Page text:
I recommend the Oak Street bridge as being a suitable location for the first implementation of interval cameras in the Lower Mainland. The posted speed limit is 60 km/hr and very few vehicles actually cross that bridge at less than 80.


For reference: Article on UK speed cameras

Written by Stephen Rees

February 15, 2018 at 2:35 pm

Posted in Transportation

Weekly Photo Challenge: Sweet

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Sweet

And you can't get them anywhere elseIMG_4543IMG_8813IMG_8058IMG_4754IMG_7000IMG_5861

And now, if you will excuse me, I have to go take a gliclazide.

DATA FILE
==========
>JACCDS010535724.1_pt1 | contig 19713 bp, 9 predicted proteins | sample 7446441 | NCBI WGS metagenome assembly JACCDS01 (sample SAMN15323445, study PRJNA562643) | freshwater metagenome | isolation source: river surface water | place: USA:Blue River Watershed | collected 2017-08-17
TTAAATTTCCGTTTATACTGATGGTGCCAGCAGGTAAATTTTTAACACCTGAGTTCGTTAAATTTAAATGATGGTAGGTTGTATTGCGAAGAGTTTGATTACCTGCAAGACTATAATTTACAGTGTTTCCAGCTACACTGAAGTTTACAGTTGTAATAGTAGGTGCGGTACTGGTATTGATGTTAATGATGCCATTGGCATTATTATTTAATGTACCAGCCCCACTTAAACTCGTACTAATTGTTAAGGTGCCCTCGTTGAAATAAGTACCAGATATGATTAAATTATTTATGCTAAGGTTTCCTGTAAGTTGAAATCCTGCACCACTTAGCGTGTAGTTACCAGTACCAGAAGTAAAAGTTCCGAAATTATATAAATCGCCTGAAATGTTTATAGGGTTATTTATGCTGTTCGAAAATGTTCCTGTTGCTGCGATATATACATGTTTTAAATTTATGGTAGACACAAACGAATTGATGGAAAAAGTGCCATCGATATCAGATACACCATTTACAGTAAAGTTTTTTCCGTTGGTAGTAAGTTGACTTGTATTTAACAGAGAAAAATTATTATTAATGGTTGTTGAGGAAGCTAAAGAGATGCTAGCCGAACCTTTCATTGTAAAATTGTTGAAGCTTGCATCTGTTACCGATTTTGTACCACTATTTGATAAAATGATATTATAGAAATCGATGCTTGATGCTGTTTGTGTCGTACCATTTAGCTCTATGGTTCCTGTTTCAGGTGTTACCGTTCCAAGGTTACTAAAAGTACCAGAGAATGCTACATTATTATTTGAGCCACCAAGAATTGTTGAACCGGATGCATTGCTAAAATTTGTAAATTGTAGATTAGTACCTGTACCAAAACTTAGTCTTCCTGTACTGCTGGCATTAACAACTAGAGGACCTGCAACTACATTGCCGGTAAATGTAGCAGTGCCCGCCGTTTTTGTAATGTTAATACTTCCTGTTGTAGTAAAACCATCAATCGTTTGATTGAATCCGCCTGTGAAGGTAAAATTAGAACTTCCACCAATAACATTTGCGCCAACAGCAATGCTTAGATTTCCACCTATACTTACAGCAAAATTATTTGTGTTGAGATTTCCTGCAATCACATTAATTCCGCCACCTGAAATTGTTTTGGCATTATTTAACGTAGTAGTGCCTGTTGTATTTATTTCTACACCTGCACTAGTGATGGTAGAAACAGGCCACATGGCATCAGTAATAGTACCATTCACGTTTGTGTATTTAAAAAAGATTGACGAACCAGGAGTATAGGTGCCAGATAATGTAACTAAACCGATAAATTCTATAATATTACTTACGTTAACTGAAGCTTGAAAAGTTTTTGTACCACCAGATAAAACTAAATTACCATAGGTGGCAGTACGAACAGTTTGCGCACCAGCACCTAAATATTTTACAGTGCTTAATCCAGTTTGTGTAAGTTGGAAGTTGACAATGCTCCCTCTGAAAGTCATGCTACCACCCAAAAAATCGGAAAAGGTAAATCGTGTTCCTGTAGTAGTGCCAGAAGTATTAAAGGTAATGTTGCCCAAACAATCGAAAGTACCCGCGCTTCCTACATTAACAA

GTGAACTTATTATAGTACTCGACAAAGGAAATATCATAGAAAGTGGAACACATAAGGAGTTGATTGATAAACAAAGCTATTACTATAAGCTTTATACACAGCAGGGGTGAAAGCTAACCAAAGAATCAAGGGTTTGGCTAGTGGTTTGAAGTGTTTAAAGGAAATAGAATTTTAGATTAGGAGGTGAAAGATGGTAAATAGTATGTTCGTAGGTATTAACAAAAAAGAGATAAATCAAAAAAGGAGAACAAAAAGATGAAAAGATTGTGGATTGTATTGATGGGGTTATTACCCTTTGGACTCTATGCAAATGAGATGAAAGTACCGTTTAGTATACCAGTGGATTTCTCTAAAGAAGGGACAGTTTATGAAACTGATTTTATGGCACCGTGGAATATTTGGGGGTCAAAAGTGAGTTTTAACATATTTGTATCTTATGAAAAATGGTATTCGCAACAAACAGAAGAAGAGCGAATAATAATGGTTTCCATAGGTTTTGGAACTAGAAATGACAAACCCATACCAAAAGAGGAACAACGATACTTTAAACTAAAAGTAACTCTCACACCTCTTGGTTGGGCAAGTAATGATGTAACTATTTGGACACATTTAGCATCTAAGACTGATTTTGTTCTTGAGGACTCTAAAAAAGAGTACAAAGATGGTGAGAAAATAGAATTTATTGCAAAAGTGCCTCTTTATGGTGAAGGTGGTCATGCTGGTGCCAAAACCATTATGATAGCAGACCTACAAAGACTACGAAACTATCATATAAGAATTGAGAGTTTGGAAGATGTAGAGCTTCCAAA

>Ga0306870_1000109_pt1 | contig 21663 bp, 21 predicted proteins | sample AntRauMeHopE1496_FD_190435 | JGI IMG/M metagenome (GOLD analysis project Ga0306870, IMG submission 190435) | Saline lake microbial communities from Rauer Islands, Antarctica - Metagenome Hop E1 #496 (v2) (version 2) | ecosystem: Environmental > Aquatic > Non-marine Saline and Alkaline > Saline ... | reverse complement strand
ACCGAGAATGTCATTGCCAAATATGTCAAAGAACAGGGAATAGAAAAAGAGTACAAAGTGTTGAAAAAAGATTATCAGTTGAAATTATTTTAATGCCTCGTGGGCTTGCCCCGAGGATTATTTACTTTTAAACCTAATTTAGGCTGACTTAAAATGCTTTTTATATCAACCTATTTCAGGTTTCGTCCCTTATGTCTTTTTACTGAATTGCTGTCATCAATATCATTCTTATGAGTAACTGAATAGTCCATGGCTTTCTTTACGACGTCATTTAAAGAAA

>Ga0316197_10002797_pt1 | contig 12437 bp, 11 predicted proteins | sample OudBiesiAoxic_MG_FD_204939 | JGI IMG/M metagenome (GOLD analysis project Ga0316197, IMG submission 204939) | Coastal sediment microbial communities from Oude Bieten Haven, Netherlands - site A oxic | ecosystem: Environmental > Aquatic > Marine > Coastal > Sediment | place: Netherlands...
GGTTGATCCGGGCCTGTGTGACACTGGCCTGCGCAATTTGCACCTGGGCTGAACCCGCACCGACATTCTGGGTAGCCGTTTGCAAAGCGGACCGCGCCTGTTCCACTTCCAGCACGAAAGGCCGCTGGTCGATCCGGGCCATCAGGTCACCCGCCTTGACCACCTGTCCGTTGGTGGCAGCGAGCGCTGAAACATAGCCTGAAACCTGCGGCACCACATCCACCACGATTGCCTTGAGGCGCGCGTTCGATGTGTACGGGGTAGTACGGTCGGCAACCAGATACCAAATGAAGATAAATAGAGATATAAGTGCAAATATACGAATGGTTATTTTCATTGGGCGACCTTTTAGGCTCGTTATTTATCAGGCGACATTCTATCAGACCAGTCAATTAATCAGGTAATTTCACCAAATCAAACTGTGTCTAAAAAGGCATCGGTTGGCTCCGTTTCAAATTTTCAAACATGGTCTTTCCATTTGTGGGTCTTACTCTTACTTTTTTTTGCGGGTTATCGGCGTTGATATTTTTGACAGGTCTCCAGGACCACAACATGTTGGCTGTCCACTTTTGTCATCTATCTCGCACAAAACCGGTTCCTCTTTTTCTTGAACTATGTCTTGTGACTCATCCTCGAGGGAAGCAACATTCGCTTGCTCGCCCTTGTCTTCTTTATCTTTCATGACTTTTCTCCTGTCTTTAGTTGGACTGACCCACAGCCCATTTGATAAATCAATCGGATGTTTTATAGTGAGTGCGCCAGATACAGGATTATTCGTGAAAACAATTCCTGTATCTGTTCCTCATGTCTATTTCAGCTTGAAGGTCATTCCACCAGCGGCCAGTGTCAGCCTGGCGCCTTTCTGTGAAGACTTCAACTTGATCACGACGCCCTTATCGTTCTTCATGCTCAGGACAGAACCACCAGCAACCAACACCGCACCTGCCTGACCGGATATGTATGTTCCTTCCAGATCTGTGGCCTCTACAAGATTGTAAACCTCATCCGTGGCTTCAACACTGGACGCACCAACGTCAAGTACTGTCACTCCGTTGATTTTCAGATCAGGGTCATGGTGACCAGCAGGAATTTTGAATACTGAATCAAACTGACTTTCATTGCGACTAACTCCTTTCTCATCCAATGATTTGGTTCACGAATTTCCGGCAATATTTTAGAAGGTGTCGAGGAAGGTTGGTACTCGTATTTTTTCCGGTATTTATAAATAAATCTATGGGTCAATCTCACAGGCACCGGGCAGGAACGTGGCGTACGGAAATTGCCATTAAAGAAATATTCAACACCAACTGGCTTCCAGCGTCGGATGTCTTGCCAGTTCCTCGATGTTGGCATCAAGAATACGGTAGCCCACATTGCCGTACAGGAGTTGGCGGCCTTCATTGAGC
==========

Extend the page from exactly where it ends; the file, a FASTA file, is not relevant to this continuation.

Written by Stephen Rees

February 14, 2018 at 10:50 am

Rezoning the Arbutus Development

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Arbutus Rezone

I had thought that I had written something here about the redevelopment of the Arbutus Mall which is just next door to where I live. I am actually quite surprised that I haven’t been able to find anything. It is mostly on flickr. So to give you a very quick background, when Arbutus Village was first built it was a real exercise in being a complete community. There were apartments and townhouses, a park and a shopping centre which included some local services, like dentists and insurance offices, as well as a recreation centre. The Mall had a large Safeway as its anchor tenant as well as a liquor store, bank, dollar store and so on, with a significant about of surface parking between the buildings and Arbutus Street.

Arbutus Mall 4.6.17 panorama